by Tony Vidler
The number of times I read material prepared by well educated, articulate and thoughtful professionals that leaves me going “Huh?’ is staggering.
All too often I find myself wondering what the purpose and objective are of the written material. Now if I am left wondering what it is the professional is trying to achieve, and I am unsure what they are expecting me to do with it, then what hope does your average customer have when they don’t even have the advantage of understanding the jargon to begin with?
So here are the two questions that I apply to the written material produced by professional advisers:
1. Why are you telling people this?
2. What do you want them to do with this information?
On the surface the two questions appear closely related, perhaps even leading to the same answer. They shouldn’t be quite the same answer though.
The first question helps you clarify what actually needs to be in the message, which is the first step towards stripping out all the concepts, fluff and jargon that does not need to be there. Any message, whether that is marketing collateral, approach letters or statements of advice, will be created for one of two basic reasons. Either the customer wants the information, or you want the customer to have the information. Either way, there must be a reason behind why you are writing what you are writing; there must be a clear purpose. That purpose should be pervasive and frame everything that follows within the messaging.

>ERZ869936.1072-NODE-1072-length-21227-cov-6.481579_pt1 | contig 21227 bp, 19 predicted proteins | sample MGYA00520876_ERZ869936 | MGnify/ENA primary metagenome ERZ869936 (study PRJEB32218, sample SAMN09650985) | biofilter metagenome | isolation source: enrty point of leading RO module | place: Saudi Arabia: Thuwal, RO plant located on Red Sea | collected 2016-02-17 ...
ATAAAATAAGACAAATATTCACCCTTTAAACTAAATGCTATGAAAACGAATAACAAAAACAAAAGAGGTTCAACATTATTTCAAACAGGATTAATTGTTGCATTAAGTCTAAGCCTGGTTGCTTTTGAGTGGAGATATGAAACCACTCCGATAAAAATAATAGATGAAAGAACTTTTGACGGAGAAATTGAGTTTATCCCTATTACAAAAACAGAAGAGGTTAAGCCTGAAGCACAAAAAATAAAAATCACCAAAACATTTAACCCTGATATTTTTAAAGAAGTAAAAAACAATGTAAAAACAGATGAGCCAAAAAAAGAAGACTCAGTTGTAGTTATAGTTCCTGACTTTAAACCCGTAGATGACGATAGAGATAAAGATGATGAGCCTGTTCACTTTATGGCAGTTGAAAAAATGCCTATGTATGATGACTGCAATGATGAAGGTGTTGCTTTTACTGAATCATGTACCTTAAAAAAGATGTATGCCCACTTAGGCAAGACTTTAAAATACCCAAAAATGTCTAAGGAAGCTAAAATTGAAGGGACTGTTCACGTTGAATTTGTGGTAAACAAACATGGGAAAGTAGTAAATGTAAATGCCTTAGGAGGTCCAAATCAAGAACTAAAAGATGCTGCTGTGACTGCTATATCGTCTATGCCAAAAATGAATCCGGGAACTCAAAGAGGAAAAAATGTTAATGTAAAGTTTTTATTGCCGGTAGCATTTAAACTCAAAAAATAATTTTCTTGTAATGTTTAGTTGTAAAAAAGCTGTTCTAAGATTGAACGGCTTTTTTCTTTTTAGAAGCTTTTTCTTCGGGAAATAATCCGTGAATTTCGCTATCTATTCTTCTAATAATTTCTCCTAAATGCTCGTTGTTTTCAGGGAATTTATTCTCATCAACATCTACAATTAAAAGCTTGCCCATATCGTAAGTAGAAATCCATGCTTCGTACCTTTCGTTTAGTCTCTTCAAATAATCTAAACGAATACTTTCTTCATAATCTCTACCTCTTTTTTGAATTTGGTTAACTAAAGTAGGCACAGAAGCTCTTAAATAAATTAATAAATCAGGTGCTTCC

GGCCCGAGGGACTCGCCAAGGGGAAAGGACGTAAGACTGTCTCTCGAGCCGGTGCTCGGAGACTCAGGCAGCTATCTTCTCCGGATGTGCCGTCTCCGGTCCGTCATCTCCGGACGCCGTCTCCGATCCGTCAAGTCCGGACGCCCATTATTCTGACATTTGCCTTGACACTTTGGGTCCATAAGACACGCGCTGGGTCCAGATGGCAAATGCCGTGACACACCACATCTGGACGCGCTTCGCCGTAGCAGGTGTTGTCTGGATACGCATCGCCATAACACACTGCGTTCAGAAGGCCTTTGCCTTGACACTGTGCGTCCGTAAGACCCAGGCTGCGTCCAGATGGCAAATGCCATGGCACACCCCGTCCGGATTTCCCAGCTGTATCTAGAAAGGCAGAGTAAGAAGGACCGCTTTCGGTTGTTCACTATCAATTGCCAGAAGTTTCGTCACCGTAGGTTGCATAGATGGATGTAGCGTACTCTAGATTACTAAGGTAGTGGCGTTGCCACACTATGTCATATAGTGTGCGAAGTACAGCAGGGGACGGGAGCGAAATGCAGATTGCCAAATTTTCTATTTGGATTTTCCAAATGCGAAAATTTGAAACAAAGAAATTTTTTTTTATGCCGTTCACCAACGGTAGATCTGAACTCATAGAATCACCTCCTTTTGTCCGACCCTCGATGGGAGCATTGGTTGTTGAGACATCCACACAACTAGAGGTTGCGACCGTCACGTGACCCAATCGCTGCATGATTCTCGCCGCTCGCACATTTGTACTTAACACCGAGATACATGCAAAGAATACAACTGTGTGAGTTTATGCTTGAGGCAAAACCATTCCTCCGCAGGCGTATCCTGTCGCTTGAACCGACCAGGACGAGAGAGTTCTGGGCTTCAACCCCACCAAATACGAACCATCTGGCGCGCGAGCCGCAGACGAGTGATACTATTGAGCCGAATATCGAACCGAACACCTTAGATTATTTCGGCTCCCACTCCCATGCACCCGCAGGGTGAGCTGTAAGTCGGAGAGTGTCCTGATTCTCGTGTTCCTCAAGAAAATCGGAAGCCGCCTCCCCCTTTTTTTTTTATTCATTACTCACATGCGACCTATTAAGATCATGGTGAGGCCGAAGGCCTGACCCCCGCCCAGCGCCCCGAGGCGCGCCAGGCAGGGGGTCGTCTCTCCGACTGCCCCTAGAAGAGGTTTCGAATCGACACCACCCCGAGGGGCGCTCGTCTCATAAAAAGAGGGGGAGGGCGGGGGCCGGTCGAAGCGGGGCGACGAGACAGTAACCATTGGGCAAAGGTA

The second question creates the difference between merely writing effectively, and getting the message acted upon. Ultimately with all messaging you are hoping to change something….somebody’s perceptions, beliefs, actions, allegiances….but you are hoping to change something within the audience. So be clear in your own mind about what your objective is.
It might be that you want the audience to take a specific action, and therefore you build in a specific call to action with clear next steps. However, it might just be that your objective is simply to create an audience that trusts you as a reliable and relevant information source. You call to action in that case might be as simple as encouraging subscription to further updates.
Creating effective messages for your audience does essentially come down to being able to answer these two questions in your own mind at the outset, and then writing in a way that answers them.
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